adam121 - stock.adobe.com
Home Office details seven-point plan to cutting its Immigration Technology team's cloud costs by 40%
The Home Office has revealed how its Immigration Technology team cut cloud costs through spot and reserved instances, scheduling, auto-scaling and encouraging developers to spring clean test environments
The Home Office could cut its cloud costs by at least 60% in due course by doubling-down on a programme of IT resource optimisation that has already generated 40% in savings over the past year.
The savings have been accrued by the department’s Immigration Technology team, which consists of 500 developers working on various immigration-focused software projects.
An evaluation of how the team worked revealed the developers were not using the cloud resources at their disposal in the most efficient way possible, because of how focused they were on hitting their mission-critical project deadlines.
“By focusing on mission-critical deadlines, developers were using more expensive on-demand services and not planning resource usage,” said the department, in a blog post where it shared details of its cloud cost-cutting strategy.
“This led to expensive cloud bills, sometimes called ‘bill shock’, because most cloud providers charge for cloud resources by the second.”
To address this, the team got to work on researching industries practices that could help bring down its cloud costs, leading to the publication of a seven-point plan detailed in the blog post that – to date – has generated savings in the region of 40%.
One of the biggest sources of overall cloud cost savings came through ramping up the department’s use of excess cloud capacity in the form of spot instances, whereby providers enable end users to access spare compute capacity during off-peak times at discounted rates.
It is claimed this step alone resulted in the department paying around 80% less for its cloud resources.
The downside of this setup, however, is that the provider can request the resources back at any time, if another customer wants them and is willing to pay more, which is why the department opted to use these instances for non-production workloads and temporary jobs.
“It’s perfect for non-production services or temporary jobs, which currently make up about 30% of the compute powering their non-production containerised clusters,” the blog post said.
In a similar vein, the department also began to experiment with the use of reserved instances, whereby they receive access to discounted cloud resources by specifying how much they would need and paying upfront for them in advance.
Using this technique meant the department benefited from an upfront discount of 40%, but there were limitations on when, where and what conditions these could be achieved under.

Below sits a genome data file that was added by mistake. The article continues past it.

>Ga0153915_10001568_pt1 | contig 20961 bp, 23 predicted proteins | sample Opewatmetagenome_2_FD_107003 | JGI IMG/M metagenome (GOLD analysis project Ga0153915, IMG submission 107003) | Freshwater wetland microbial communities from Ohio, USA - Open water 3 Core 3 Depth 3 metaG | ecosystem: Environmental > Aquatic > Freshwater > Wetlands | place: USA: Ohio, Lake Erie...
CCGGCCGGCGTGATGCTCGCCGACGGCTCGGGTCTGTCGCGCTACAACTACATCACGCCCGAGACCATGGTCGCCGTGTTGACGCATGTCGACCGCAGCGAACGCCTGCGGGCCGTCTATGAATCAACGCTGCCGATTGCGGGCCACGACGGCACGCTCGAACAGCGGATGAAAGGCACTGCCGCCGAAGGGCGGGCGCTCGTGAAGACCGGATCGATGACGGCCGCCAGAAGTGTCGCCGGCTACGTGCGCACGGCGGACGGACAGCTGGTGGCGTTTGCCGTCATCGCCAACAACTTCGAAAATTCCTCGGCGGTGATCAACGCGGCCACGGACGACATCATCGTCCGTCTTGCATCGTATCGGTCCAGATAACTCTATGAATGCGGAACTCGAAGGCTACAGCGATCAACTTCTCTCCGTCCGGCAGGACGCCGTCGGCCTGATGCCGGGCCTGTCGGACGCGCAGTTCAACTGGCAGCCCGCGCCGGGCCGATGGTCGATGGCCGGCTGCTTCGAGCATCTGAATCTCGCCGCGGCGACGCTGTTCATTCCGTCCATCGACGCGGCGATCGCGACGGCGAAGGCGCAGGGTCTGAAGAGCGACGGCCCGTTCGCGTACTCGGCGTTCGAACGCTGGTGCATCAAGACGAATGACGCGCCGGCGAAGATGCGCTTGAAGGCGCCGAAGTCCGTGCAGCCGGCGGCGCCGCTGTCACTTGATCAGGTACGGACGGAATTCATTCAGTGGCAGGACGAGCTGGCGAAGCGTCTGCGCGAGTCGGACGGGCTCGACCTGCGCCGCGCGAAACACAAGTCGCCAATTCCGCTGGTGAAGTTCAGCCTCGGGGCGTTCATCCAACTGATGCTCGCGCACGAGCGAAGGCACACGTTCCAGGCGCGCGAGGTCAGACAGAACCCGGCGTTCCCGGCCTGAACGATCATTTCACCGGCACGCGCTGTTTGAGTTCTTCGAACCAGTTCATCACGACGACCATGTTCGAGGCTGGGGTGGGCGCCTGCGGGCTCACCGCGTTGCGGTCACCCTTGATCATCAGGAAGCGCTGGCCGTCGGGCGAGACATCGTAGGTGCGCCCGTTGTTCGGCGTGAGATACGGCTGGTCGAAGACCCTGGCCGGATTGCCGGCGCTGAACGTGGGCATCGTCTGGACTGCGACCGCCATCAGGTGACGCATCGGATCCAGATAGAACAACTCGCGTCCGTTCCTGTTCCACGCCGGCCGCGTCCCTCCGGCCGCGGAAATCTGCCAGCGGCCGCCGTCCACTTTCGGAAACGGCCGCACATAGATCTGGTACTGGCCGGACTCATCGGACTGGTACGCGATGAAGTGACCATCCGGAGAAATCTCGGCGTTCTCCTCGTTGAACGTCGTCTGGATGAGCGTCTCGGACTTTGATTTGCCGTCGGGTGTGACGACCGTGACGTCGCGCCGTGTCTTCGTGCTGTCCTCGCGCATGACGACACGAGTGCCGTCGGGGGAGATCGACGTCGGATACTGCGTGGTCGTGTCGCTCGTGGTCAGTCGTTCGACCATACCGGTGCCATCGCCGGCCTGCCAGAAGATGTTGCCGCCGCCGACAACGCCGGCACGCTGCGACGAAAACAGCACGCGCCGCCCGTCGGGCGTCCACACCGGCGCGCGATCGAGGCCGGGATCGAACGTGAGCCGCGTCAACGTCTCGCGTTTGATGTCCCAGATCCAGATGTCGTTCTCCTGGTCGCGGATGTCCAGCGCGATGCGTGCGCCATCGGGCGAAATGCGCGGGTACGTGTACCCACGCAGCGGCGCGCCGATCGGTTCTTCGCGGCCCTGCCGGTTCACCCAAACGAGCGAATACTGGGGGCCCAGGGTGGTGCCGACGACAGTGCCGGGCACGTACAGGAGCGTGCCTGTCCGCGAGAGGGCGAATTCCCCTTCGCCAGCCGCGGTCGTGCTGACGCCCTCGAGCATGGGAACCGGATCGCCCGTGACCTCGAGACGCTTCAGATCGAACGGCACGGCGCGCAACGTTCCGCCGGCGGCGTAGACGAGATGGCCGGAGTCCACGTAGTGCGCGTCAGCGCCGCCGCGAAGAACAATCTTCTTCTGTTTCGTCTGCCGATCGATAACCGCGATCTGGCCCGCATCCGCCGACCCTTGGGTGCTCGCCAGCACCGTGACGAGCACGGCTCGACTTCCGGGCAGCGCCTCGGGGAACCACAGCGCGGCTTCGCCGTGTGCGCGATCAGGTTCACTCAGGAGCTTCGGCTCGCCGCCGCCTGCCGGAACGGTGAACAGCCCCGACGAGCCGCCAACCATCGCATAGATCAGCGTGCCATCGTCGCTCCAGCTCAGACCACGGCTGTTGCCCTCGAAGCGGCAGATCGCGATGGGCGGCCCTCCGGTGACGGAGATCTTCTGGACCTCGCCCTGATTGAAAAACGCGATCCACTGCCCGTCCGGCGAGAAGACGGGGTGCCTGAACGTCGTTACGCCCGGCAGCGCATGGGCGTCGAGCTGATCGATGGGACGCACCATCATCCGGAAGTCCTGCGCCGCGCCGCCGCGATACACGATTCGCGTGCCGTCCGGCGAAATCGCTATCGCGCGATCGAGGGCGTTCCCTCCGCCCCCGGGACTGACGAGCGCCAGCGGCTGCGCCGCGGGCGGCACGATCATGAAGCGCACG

For example, the organisation also hit on the idea of scheduling services, such as compute and storage, to run only as and when needed to make the most of the per-second billing models its cloud suppliers offer.
The cloud systems underpinning the department’s development and testing environments were pinpointed as a prime candidate to test this out on, as they are never used overnight or at weekends. This, in turn, helped cut costs by a further 60%, it is claimed.
However, it is not possible to combine the use of reserved instances with scheduled services, because the cost-savings from the latter are accrued through switching the servers off for a period of time.
“Immigration Technology also found the savings from the up-front usage commitments were often lower than from many of the other techniques,” the blog post added.
“For example, turning off servers overnight and at weekends can save over 60% on cloud costs. Immigration Technology realised it could save more money by only using this method for services where no other techniques would work.”
The blog post goes on to detail several other steps the department employed to drive down its cloud costs even further, which included embracing auto-scaling, re-architecting some of its services to make them run in a cloud-native way, which included elements of containerisation, and making sure they kept their environments clean and tidy too.
The latter step generated a relatively small 1% cost saving, and involved encouraging developers to spring clean their testing environments by deleting or halting the cloud services they used to run them once they had completed this part of the development process.
The plan is now to build on this work in the Immigration Technology team by spreading the word about how these cost savings were achieved through “show and tell” education sessions aimed at product managers and service teams.
It is also creating reports, the blog post added, and circulating these to other teams in the department that detail how its cloud usage-related efficiency gains have been achieved.
“By continuing these techniques, the team is confident it can increase cloud cost savings by at least another 20% a they continue to experiment,” the blog post said.
Read more about government cloud use stories
- The government is set to start accepting applications for the next iteration of G-Cloud from 25 March, but will it be more of the same or radical change for suppliers and public sector IT buyers this time around?
- The latest government spend data suggests public sector IT buyers are increasingly using G-Cloud to procure services from the hyperscale cloud community, prompting concerns about the impact this might have on the SME-friendly framework.